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ANTI DOPING DRUGS IN SPORTS

On Saturday 22nd March, the Camogie Committee of the GAA launched their excellent new booklet on anti-doping rules, procedures, and included a checklist of medicines safe to take in common illnesses. The booklet is one of the most up to date, as it includes the new changes introduced on Jan 1st removing Phenylephrine from the banned list, and thereby making life easier for any NI competitors. Many products like some of the LEMSIP range have Phenylephrine in the UK and NI versions, but not in the Irish ones, and up until now there was a real worry that a player could be banned by assuming Lemsip is the same throughout the whole country. There still are many reasons to be careful, even when going from South to North, but many less than last year.


Sports-drugs.com Pharmacist, Brendan Quinn was invited to talk at the seminar in the famous stadium, and a lively debate ensued about the rules, and testing in/out of competition.Two excellent videos provided by the Irish Sports Council were shown to demonstrate just how easy it is to take the wrong product, even while shopping, socializing or partying, but also to dispel the many myths of testing procedures. Surprisingly during the video, one important procedure was missed : the taking of the Specific Gravity of the urine before signing off the samples for testing. (If urine is too "thin" athletes may have to give another sample)

Over the counter (OTC) products still cause the most worry, but many concerns were also expressed about the "huge responsibility" carried by a Club or County Doping Control officer. The necessity of a Club Doping representative to be at almost every training session and match is very demanding on an amateur volunteer, often with little or no Medical or Legal knowledge. In addition the necessity to report "whereabouts" prior to training so that out of competition testing may be done means the very sociable tendency of some counties to do "visit" training sessions on different club pitches throughout the county may soon become impractical.Related: Drugs in Sports

Dr Eileen Naughton expressed her concern at the extensive "half-lives" of DECONGESTANT products in particular, meaning a player can test positive even up to 4 WEEKS after taking it only once! Such decongestants are very common in cold remedies like Sudafed, Actifed, Nurofen Cold+Flu, Advil cold + flu..etc.

Under-age players from 16-18 years in GAA are tested on a VOLUNTARY basis, and the parents are asked to sign a consent form to permit testing. If we are going to encourage safe and clean sport, they must be discouraged from doping, and it is this age group which is most at risk if they take illegal or banned drugs, voluntarily or inadvertently. Many irreversible side-effects can occur from adolescent steroid use, and something must be done to discourage it. It is possible for a player to refuse to be tested in 16-18 y.o. competition, but it's not advised, for their own safety. The Irish Sports Council reports today (2nd April) on their year's activities, and we look forward to seeing the results of their extensive efforts on antidoping in Ireland.. more on this as we receive it.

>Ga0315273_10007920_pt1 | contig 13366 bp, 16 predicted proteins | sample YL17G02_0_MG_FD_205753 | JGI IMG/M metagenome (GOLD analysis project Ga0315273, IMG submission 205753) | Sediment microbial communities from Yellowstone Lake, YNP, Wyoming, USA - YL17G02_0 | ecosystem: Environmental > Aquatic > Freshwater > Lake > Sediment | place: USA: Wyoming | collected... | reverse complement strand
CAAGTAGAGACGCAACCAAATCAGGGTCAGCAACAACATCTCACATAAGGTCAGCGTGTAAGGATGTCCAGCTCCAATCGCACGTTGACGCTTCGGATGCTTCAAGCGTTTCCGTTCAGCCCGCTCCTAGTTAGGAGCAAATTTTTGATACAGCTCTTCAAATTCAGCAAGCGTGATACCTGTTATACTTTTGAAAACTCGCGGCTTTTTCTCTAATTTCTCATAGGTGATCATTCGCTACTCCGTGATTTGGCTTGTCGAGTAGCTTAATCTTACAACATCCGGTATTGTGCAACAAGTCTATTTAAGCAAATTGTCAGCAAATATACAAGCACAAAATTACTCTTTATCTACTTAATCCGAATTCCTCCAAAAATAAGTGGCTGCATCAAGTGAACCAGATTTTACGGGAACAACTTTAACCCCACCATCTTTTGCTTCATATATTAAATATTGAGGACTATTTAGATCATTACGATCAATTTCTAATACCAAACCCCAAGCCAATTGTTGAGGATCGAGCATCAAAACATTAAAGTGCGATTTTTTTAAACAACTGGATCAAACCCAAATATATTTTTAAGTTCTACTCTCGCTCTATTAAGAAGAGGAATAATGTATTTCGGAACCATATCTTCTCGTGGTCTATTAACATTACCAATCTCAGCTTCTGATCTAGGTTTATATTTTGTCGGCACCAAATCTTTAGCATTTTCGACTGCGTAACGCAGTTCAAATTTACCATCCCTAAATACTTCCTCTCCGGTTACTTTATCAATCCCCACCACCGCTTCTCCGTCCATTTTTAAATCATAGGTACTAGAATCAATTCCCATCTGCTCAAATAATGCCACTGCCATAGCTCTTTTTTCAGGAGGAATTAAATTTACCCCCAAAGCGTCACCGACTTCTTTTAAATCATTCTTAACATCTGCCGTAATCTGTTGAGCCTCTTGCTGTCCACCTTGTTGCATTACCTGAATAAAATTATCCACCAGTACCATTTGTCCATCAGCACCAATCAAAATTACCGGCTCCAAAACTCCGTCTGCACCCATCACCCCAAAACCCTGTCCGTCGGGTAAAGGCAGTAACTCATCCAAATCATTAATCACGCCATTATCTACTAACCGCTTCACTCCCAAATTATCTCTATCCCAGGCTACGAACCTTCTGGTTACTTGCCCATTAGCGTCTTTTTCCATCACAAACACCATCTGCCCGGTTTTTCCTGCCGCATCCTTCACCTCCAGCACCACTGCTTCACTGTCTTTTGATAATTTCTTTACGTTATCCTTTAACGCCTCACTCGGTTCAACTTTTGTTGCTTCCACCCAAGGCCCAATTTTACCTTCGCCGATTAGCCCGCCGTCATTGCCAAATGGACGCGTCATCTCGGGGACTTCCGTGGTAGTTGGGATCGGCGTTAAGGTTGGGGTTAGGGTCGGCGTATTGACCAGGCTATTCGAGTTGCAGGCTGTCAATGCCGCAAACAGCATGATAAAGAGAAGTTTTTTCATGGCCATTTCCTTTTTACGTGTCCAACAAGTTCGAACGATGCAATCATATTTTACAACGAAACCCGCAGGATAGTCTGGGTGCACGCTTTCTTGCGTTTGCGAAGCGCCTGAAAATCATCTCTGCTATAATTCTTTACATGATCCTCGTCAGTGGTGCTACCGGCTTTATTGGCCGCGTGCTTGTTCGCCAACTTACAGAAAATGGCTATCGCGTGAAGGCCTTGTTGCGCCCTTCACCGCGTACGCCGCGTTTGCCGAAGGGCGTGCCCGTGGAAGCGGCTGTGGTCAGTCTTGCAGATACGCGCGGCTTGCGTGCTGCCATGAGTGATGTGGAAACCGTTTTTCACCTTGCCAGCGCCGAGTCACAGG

Thinking of doping with steroids? Here are a few common side-effects:

Osteoporosis, and decreased Calcium levels

Increased Blood sugar, high diabetes risk

Increased Fat deposit, especially on face, shoulders and back

Necrosis ("rotting") of Femoral head (hip joint)

Increased risk of bone fractures

Protein and fat breakdown

Muscle wastage


Increased risk of infection, or "re-awakening" of dormant infections (like shingles, Chicken-pox, TB, etc..)

Personality changes. .aggression, paranoia, suicidal tendency, euphoria

Adrenal suppression, leading to very low ability to manage stress, and high risk of heart failure during stress

Co-ordination and Motor Skills. Prolonged use shows weak co-ordination and reflex's

First, the possession of these drugs, would be an offence even if they were not counterfeit. Nubain is a highly potent drug, which can only be handled by specific qualified persons, and patients themselves, and is normally used prior to anaesthesia. Why anyone would want to use a narcotic painkiller, especially an injectible one is almost beyond comprehension. Normally reserved for severe pain in terminal illness, or after an operation, the only other reasons to use them would be addiction, for a high, or to kill pain enough to "work out through the pain barrier".

This would be very dangerous indeed to an athlete as the Morphine-like drug would mask the sudden pain felt if an athlete tears a muscle, breaks a bone, or suffers any acute injury. In addition it would have other unwanted side effects like lowering the breathing rate, heart rate, and most of all, the ability to co-ordinate, and focus attention. So are they driving to and from the gym? Are they lifting heavy apparatus? Are they, and the people around them at risk?

The other injection ampoules available were counterfeit versions of Sustanon, a version of the male Anabolic Hormone Testosterone. The "short-list" of side-effects of Testosterone include: Prostate cancer, sexuality changes, breast growth in males, loss of fertility and libido, depression, anxiety, jaundice, baldness and bone-growth.